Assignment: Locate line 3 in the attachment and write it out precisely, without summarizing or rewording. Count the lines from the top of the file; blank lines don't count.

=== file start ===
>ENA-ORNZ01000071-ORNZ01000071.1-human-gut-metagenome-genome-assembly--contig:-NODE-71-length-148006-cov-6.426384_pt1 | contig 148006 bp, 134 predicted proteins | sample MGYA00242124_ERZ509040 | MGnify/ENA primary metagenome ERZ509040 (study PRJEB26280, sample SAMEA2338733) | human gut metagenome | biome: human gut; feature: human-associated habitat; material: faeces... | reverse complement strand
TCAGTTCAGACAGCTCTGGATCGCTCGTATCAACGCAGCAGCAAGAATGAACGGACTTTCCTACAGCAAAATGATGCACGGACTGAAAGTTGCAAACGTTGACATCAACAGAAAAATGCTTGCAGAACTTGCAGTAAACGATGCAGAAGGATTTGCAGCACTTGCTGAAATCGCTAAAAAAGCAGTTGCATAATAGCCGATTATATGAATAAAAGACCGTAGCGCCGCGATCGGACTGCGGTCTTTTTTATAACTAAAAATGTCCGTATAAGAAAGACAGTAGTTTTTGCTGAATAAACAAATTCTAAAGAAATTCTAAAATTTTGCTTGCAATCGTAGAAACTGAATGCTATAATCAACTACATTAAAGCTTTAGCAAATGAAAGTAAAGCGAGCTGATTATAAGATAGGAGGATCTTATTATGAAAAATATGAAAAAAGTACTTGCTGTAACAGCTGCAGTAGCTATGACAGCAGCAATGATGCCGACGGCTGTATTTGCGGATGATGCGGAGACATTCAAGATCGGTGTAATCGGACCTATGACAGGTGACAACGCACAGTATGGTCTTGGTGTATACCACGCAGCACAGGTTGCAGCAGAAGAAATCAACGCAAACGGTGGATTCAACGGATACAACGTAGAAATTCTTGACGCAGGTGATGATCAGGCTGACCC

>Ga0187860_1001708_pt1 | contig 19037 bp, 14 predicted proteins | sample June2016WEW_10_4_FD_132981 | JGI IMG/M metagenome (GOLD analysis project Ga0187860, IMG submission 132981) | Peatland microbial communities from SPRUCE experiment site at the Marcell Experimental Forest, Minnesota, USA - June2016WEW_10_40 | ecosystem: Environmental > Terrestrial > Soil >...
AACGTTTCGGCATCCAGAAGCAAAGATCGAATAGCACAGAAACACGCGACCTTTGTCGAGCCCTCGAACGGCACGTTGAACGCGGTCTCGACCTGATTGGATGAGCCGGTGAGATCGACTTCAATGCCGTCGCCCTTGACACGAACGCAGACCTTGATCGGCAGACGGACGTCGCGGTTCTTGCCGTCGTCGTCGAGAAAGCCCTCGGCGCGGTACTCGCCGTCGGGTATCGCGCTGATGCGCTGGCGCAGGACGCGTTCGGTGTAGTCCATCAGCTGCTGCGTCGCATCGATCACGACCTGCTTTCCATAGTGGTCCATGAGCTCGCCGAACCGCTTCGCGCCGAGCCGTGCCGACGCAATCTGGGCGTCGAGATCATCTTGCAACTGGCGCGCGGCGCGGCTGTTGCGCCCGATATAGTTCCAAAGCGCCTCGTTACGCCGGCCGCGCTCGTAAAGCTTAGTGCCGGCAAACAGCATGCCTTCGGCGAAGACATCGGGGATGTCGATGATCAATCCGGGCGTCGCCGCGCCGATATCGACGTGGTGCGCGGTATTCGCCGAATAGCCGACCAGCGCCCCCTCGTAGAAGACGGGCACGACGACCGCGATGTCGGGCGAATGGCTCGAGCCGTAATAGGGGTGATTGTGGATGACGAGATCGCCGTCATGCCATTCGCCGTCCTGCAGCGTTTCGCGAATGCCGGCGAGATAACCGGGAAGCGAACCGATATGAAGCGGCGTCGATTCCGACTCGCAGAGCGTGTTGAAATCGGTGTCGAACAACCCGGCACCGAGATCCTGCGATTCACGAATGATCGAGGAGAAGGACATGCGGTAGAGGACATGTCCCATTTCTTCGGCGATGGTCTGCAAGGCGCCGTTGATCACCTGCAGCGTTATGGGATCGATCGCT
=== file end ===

>Ga0187860_1001708_pt1 | contig 19037 bp, 14 predicted proteins | sample June2016WEW_10_4_FD_132981 | JGI IMG/M metagenome (GOLD analysis project Ga0187860, IMG submission 132981) | Peatland microbial communities from SPRUCE experiment site at the Marcell Experimental Forest, Minnesota, USA - June2016WEW_10_40 | ecosystem: Environmental > Terrestrial > Soil >...